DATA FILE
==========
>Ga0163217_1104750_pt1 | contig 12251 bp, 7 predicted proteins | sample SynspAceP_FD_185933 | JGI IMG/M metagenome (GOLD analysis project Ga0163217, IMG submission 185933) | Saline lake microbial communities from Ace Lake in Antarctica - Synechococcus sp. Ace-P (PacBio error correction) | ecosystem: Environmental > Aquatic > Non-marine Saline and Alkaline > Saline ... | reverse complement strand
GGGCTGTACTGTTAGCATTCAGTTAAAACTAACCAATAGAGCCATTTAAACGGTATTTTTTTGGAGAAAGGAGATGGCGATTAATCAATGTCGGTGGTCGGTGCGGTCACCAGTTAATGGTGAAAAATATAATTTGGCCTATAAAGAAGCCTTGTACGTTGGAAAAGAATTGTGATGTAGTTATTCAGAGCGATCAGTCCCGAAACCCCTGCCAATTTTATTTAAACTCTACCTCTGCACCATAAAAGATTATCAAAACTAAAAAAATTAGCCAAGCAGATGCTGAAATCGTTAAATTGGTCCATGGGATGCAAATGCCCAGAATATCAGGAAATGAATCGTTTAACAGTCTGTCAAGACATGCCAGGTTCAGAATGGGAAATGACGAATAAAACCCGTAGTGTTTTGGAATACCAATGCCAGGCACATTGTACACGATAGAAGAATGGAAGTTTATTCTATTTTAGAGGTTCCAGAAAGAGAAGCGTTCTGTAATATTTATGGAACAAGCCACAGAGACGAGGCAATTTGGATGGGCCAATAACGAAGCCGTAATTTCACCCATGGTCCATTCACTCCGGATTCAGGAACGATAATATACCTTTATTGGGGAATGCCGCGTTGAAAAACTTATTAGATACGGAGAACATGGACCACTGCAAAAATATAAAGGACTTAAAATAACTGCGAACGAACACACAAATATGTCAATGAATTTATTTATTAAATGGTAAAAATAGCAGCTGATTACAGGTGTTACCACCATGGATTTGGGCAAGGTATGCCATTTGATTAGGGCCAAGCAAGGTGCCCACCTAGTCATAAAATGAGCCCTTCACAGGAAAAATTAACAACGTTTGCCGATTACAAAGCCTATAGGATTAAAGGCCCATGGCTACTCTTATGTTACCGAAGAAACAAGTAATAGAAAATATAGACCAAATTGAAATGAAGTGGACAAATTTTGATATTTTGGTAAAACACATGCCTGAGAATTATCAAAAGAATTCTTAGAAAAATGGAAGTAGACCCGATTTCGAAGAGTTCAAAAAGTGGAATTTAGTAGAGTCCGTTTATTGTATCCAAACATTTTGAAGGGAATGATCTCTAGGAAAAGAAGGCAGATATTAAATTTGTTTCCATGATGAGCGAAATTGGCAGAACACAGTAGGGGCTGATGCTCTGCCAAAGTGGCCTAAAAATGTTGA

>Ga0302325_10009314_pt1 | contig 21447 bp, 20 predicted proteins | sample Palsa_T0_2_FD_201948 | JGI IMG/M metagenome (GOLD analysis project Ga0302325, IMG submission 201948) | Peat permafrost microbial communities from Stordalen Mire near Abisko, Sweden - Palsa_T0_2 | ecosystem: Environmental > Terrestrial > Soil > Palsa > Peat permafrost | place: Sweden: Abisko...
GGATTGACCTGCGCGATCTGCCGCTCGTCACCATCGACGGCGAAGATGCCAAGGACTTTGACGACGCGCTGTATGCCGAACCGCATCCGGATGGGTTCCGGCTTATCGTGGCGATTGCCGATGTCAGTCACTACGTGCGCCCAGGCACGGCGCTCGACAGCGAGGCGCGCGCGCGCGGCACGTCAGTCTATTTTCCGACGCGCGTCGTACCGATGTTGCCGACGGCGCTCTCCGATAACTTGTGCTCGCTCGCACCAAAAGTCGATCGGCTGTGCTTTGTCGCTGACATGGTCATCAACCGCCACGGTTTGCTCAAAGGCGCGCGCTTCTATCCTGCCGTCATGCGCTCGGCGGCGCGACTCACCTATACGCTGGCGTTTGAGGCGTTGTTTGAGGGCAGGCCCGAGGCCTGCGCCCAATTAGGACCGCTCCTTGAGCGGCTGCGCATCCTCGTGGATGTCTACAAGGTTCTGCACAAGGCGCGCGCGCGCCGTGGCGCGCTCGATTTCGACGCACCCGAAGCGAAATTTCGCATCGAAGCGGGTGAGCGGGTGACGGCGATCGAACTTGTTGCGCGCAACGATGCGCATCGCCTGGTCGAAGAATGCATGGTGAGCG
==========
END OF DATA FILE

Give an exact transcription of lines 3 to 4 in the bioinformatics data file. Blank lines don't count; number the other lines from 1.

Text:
>Ga0302325_10009314_pt1 | contig 21447 bp, 20 predicted proteins | sample Palsa_T0_2_FD_201948 | JGI IMG/M metagenome (GOLD analysis project Ga0302325, IMG submission 201948) | Peat permafrost microbial communities from Stordalen Mire near Abisko, Sweden - Palsa_T0_2 | ecosystem: Environmental > Terrestrial > Soil > Palsa > Peat permafrost | place: Sweden: Abisko...
GGATTGACCTGCGCGATCTGCCGCTCGTCACCATCGACGGCGAAGATGCCAAGGACTTTGACGACGCGCTGTATGCCGAACCGCATCCGGATGGGTTCCGGCTTATCGTGGCGATTGCCGATGTCAGTCACTACGTGCGCCCAGGCACGGCGCTCGACAGCGAGGCGCGCGCGCGCGGCACGTCAGTCTATTTTCCGACGCGCGTCGTACCGATGTTGCCGACGGCGCTCTCCGATAACTTGTGCTCGCTCGCACCAAAAGTCGATCGGCTGTGCTTTGTCGCTGACATGGTCATCAACCGCCACGGTTTGCTCAAAGGCGCGCGCTTCTATCCTGCCGTCATGCGCTCGGCGGCGCGACTCACCTATACGCTGGCGTTTGAGGCGTTGTTTGAGGGCAGGCCCGAGGCCTGCGCCCAATTAGGACCGCTCCTTGAGCGGCTGCGCATCCTCGTGGATGTCTACAAGGTTCTGCACAAGGCGCGCGCGCGCCGTGGCGCGCTCGATTTCGACGCACCCGAAGCGAAATTTCGCATCGAAGCGGGTGAGCGGGTGACGGCGATCGAACTTGTTGCGCGCAACGATGCGCATCGCCTGGTCGAAGAATGCATGGTGAGCG